Rice was previously the U.S. ambassador to the United Nations and served as a positive force within the world body. She often defended Israel against malicious one-sided resolutions intended to demonize and delegitimize the Jewish state. Rice spoke at the United Nations about the importance of direct negotiation between the parties to the Middle East conflict and urged the world body to resist unilateral measures aimed at circumventing the peace process.

Rice also expressed U.S. support for strong international sanctions against Iran and made clear America’s determination to prevent the regime in Tehran from acquiring nuclear weapons.

B’nai B’rith looks forward to working with Rice in her new position. We hope that in her new role she will be a force for advancing the same principles she fought for at the U.N.

National Jewish Democratic Council (NJDC) Chair Marc R. Stanley said:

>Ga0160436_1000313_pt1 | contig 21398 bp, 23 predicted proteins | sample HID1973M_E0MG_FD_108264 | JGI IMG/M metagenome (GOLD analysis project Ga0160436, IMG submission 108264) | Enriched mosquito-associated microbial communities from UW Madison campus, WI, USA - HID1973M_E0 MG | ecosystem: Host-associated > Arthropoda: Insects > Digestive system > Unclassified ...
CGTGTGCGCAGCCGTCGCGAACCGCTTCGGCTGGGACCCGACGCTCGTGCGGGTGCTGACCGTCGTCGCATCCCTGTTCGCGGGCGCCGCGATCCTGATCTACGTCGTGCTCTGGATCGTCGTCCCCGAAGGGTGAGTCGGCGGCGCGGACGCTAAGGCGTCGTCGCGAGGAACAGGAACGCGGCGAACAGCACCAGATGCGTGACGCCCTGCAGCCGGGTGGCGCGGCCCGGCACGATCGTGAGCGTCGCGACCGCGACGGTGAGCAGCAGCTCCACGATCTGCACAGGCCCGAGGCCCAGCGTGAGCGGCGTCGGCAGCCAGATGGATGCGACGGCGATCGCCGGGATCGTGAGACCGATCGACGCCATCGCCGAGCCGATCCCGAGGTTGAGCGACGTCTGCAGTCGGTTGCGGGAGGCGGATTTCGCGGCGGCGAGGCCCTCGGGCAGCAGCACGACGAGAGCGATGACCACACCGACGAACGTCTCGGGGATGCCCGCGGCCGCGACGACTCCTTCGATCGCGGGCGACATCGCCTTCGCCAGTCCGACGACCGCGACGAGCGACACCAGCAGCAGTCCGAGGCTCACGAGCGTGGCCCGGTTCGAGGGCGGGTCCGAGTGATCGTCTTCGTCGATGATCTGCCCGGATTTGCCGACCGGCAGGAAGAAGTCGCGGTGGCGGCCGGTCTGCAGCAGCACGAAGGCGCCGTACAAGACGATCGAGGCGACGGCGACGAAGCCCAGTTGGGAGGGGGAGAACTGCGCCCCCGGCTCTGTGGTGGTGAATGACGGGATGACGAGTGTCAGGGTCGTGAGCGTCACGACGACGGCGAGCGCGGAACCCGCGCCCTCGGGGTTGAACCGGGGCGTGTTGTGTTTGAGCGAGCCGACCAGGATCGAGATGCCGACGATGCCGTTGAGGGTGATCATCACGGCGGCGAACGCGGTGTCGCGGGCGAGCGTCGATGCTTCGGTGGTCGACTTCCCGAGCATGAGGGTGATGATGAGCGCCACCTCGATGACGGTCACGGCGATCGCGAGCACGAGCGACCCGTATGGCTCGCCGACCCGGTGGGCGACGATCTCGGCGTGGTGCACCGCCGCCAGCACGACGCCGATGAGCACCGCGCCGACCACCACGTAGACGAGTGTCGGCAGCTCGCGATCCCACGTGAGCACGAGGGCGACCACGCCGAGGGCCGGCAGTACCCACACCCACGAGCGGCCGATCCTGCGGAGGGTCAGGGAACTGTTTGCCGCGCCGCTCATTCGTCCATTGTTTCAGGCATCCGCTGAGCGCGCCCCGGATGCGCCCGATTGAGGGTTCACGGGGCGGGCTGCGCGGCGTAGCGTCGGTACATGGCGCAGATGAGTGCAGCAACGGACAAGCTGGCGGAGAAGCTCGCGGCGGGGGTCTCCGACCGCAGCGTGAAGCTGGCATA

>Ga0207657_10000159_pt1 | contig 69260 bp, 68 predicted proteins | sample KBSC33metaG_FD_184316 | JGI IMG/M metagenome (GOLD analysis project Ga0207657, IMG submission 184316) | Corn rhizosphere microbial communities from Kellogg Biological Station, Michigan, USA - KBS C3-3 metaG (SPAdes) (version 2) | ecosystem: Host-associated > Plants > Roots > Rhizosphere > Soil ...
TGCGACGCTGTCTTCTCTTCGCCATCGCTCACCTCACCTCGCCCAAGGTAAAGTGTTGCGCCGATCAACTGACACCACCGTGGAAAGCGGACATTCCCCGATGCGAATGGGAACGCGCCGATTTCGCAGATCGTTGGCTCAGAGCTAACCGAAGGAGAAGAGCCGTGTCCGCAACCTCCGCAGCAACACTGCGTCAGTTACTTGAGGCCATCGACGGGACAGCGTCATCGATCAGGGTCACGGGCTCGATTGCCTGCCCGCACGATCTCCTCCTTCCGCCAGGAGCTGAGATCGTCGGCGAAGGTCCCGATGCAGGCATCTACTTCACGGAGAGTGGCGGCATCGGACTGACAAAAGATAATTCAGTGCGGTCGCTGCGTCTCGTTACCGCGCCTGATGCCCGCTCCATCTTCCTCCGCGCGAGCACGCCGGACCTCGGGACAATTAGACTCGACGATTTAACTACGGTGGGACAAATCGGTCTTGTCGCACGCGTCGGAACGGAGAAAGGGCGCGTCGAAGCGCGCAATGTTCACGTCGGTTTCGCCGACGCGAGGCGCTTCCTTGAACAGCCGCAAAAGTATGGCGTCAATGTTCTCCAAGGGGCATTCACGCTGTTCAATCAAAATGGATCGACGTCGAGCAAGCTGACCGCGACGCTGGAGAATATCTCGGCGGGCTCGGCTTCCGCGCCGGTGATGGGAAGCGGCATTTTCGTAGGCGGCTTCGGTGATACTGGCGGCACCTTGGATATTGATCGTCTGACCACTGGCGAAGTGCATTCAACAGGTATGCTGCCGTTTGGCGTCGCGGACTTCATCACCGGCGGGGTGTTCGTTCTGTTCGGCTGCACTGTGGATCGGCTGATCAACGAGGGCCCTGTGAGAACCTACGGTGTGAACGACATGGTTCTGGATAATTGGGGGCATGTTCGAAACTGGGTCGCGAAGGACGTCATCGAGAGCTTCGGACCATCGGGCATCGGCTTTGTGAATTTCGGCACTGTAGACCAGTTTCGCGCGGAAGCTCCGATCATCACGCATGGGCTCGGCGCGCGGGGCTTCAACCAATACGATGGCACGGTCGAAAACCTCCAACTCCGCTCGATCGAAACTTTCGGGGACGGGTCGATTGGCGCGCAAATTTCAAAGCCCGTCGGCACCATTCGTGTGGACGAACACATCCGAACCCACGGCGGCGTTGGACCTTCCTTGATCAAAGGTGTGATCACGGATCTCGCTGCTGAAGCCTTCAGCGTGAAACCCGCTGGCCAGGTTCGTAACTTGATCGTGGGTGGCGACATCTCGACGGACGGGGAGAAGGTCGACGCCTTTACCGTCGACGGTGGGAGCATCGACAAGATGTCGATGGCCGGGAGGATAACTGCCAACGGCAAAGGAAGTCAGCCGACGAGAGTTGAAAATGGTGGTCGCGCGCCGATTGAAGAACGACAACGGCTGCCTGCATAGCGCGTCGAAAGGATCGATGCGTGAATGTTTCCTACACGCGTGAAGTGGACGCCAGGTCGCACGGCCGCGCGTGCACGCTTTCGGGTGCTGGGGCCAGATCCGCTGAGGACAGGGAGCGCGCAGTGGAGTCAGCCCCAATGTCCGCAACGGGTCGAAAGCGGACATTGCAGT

On behalf of the NJDC Board, I want to thank Tom Donilon for his service to the Obama Administration. Donilon has been a part of President Obama’s most significant defense policy decisions, including the Administration’s work to strengthen the U.S.-Israel relationship. We wish him the best in his future endeavors.

Without question, Susan Rice has served the Obama Administration well in the United Nations and has made combatting anti-Israel bias a top priority for the U.S. delegation. NJDC commends her for her work at the U.N. and we know that she will serve the President effectively as his new National Security Advisor. We also congratulate Samantha Power on her selection and have full confidence that she will continue Rice’s work on behalf of the United States and Israel in U.N. bodies.

JCPA President Rabbi Steve Gutow said:

Both Susan Rice and Samantha Power have been dedicated public servants and important partners in our work. As Ambassador to the U.N., Rice has played a crucial role in strengthening the U.S.-Israel relationship and has been a steadfast ally for the Jewish state through many pressing challenges. Just a few weeks ago, leaders from the JCPA, The Jewish Federations of North America, UJA-Federation of New York, and the JCRC of New York visited Amb. Rice and gave her a mezuzah for her New York office in honor of her staunch support for Israel and as a symbol of her friendship with the American Jewish community.  We look forward to continuing our work together when she returns to Washington and assumes her new role.